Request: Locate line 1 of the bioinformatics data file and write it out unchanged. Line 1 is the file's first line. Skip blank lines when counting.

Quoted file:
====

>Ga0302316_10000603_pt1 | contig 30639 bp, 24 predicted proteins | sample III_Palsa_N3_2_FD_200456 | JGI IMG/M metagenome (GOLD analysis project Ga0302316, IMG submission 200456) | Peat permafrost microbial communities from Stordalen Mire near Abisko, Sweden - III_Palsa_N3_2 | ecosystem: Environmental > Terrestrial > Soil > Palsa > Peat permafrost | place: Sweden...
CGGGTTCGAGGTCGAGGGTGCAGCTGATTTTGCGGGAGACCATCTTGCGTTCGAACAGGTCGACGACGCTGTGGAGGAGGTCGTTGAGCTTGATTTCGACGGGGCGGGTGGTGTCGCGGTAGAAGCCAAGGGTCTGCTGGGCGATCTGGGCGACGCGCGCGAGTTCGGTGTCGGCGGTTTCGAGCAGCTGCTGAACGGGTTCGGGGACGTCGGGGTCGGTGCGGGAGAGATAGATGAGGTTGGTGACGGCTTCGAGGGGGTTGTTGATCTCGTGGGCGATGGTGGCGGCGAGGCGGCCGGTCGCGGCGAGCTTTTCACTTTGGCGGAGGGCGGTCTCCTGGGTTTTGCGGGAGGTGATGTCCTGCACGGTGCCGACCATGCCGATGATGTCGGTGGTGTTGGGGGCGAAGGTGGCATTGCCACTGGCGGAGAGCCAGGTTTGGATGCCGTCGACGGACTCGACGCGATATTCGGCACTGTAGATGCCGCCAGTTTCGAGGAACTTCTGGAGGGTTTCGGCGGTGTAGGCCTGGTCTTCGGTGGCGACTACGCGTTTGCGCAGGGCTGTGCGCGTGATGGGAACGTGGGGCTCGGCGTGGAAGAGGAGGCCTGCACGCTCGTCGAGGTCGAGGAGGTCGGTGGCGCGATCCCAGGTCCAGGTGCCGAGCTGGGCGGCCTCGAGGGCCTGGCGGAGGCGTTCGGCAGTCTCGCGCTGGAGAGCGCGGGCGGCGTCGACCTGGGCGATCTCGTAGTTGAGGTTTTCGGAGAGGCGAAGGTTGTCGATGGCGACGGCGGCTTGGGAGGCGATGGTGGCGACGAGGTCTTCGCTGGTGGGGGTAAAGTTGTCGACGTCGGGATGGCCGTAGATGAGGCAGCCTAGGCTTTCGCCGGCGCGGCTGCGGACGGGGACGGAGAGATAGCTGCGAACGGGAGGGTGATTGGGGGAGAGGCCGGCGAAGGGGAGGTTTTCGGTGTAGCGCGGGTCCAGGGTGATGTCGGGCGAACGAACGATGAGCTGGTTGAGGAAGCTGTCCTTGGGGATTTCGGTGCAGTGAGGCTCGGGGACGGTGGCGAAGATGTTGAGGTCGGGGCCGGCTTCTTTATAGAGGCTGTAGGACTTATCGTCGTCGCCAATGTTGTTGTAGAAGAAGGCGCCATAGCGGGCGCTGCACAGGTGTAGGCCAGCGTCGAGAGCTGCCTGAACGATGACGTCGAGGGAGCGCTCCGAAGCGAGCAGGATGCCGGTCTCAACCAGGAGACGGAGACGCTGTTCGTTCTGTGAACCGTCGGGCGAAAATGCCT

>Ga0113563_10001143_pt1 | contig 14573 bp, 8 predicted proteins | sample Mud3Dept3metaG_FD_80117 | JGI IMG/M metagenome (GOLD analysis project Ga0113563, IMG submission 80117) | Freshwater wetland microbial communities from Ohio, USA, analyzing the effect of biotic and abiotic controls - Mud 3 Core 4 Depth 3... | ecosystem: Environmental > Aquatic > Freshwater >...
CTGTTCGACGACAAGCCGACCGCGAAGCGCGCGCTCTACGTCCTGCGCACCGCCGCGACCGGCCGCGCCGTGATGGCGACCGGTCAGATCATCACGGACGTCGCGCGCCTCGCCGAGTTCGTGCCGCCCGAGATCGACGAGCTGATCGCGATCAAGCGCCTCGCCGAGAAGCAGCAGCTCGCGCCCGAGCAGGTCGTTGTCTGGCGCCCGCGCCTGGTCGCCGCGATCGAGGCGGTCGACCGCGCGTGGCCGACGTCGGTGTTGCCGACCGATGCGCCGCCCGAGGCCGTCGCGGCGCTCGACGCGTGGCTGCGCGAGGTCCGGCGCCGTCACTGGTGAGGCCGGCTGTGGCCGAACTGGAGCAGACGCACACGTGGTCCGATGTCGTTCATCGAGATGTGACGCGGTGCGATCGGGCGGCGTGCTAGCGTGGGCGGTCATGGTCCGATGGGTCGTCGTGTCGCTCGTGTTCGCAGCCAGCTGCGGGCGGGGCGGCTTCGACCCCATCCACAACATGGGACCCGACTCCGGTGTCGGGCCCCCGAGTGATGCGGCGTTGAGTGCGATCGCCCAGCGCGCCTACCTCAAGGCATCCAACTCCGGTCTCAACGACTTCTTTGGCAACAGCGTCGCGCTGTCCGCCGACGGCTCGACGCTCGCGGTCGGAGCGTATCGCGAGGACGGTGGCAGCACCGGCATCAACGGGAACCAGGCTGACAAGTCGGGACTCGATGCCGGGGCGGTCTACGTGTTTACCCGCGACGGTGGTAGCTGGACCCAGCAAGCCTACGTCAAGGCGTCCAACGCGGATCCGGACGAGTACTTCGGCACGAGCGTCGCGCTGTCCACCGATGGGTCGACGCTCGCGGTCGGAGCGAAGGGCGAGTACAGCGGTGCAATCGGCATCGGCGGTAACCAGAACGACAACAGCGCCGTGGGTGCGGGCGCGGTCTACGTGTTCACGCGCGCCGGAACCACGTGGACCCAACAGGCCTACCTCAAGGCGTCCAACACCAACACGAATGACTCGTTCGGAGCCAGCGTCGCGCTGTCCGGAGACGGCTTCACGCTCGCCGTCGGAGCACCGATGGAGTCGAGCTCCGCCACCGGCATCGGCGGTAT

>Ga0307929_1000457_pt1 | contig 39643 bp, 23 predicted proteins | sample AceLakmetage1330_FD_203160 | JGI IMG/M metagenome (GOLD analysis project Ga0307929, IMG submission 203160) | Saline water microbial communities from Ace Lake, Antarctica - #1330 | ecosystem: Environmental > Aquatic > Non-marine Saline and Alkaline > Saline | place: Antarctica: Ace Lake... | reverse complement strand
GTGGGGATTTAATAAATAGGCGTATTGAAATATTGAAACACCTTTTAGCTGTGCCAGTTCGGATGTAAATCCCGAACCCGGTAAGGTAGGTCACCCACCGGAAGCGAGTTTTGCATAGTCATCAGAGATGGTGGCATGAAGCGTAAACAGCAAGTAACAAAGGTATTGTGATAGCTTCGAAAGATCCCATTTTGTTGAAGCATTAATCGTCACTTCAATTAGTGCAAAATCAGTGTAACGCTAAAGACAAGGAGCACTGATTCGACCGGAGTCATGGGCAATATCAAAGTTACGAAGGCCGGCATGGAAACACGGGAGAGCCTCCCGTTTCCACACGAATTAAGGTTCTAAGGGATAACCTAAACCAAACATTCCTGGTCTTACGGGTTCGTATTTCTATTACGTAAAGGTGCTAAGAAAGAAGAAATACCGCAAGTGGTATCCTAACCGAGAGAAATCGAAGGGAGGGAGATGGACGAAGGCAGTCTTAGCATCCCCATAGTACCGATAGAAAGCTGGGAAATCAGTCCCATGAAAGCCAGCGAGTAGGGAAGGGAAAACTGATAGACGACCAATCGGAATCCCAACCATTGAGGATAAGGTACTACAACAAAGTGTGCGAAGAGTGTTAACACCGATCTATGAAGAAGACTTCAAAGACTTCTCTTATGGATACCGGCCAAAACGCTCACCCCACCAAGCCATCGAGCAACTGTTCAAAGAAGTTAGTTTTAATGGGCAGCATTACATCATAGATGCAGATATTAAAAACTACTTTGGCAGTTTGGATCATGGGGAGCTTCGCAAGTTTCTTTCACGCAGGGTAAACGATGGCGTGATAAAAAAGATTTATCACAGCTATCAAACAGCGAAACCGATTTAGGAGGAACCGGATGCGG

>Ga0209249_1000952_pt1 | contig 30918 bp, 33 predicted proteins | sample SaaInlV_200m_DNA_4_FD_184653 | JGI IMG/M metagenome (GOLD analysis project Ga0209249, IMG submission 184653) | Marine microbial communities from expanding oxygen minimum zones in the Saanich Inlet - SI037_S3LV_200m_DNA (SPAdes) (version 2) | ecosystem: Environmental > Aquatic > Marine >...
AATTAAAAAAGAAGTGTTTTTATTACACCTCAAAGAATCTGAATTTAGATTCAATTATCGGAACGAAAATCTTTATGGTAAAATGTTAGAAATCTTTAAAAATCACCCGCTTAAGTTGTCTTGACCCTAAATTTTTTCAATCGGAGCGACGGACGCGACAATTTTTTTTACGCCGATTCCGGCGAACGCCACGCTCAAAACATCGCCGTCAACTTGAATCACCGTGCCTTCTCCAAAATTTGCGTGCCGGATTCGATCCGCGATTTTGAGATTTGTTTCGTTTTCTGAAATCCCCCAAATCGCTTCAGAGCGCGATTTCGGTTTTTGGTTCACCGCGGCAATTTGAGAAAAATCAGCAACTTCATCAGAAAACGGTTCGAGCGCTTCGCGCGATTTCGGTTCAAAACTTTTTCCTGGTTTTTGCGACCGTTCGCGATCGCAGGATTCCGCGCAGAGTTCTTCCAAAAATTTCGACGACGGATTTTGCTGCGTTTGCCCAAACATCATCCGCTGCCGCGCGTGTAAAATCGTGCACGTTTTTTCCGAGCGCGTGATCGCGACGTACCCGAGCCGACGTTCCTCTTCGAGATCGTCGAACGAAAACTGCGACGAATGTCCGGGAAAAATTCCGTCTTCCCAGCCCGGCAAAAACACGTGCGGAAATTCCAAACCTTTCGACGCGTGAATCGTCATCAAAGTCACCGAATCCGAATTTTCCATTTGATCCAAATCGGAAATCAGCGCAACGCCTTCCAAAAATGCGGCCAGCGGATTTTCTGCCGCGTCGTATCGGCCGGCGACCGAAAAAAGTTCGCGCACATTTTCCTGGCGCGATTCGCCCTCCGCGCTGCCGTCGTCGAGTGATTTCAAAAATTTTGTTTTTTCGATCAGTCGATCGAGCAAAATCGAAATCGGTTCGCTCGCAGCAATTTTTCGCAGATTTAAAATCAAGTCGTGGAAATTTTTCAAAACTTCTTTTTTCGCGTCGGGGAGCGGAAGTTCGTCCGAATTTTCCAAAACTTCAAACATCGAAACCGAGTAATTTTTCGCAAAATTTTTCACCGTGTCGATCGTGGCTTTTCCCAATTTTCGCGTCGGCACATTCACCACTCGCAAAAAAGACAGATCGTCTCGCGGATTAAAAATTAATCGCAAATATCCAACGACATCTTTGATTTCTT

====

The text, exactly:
>Ga0302316_10000603_pt1 | contig 30639 bp, 24 predicted proteins | sample III_Palsa_N3_2_FD_200456 | JGI IMG/M metagenome (GOLD analysis project Ga0302316, IMG submission 200456) | Peat permafrost microbial communities from Stordalen Mire near Abisko, Sweden - III_Palsa_N3_2 | ecosystem: Environmental > Terrestrial > Soil > Palsa > Peat permafrost | place: Sweden...